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Why a 360-Feedback Approach can be Detrimental to Performance

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Virtually every organization I have partnered with has a form of employee performance evaluation system. Some more formal than others, which I favor; some exist as a mere formality that no one in the organization has a clue of how and when they are used. Assessing and providing performance feedback is essential to employees’ ability to perform duties effectively. Before individuals can be rewarded, there must be some process in place to assess their performance.

Multisource or 360-Feedback approach is one that many organizations are implementing today instead of the typical top-down process. In organizations where the culture cannot sustain such system, and people are not prepared nor trained on its purpose; it is bound to be a perfect recipe for what I like to call organizational feedback disaster. Done properly, 360-Feedback programs call for fairness, clarity, and credibility in performance improvement programs.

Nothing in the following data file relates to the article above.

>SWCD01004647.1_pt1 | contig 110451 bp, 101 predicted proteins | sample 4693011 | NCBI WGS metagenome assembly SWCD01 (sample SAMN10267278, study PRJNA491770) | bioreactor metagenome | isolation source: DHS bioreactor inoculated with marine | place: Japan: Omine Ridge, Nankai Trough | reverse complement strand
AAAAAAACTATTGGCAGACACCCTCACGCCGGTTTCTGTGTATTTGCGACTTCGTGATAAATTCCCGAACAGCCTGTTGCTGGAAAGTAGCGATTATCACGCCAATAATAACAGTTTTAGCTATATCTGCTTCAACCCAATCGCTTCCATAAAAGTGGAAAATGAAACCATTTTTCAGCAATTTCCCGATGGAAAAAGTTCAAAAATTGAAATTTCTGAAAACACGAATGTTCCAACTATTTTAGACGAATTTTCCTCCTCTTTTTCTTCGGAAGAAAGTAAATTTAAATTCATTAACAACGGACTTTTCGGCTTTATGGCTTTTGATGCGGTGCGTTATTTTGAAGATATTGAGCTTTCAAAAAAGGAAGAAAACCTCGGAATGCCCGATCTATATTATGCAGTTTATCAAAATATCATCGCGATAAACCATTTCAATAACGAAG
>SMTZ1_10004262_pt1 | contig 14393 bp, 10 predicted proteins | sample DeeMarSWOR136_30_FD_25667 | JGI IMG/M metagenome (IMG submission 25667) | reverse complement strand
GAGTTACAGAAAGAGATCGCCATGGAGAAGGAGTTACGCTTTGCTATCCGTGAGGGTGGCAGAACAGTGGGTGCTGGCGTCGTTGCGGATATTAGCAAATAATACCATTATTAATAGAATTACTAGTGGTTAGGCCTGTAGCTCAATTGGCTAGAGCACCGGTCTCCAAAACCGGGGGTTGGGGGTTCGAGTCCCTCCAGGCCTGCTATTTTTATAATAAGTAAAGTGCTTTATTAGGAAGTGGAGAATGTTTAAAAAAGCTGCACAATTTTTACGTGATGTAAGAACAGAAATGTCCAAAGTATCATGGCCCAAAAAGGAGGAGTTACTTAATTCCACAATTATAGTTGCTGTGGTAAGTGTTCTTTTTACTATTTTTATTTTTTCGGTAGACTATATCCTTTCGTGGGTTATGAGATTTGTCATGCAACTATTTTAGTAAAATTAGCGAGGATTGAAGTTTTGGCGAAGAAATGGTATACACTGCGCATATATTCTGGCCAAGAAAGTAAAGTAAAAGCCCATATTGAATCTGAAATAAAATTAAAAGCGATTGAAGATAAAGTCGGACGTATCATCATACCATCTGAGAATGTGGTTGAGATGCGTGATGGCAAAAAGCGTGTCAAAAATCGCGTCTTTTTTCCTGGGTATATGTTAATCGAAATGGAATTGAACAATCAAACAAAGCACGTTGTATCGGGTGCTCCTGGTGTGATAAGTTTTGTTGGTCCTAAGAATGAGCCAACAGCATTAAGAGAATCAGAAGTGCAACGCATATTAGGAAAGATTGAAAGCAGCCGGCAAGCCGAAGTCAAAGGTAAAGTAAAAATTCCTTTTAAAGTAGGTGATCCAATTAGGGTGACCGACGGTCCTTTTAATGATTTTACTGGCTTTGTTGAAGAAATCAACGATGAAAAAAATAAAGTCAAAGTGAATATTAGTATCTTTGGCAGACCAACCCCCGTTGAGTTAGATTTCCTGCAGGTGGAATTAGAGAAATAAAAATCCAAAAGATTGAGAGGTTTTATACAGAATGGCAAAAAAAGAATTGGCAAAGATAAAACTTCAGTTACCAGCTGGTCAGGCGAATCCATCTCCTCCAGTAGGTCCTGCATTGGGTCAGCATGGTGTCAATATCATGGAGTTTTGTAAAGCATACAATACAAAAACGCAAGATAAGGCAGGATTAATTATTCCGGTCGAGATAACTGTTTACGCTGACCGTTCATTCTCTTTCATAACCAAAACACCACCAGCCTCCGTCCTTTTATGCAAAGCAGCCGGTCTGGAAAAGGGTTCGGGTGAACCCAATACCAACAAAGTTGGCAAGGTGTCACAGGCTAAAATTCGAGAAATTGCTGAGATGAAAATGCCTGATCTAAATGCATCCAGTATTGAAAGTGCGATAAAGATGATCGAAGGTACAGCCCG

360-Feedback Best Practices

In 360-Feedback programs, evaluators often include peers, supervisors, managers, subordinates, the concerned employee, etc. The objective is to have everyone in the employee’s immediate circle as an evaluator. Ideally, such selection of peers will project a more honest and thorough picture of the employee’s performance than just that of a manager. To preserve the integrity of the process, some best practices are to be used:

  1. Ensure the 360-Feedback program for individual development, this is likely to increase acceptance of the program among employees.
  2. Link the process with overall business strategies and vision to measure outcome and make modifications as necessary.
  3. Train raters and everyone involved in the process on its importance.
  4. Engage senior managers as program champions, to instill employee confidence in the process.
  5. Coach and develop department managers and supervisors to help employees interpret results.

Shy of employee acceptance, a manager initiated program, such as the 360-Feedback process is not bound to have positive impact on the organization. Taking full advantage of the benefits, and minimizing potential negative effects on morale is imperative. Feedback providers should be coached to deliver true ratings, regardless of the fear that negative feedback may be used against peers’ career progression. In selecting peer raters, the possibility of bias due to limited observation or inflating ratings should also be addressed.

By Sophia Sanchez, PhD(c), SPHR

Founder and Principal Consultant
Develop For Results International
Author of  “The Development Alternative: Powerful Strategies for unparalleled Business Results”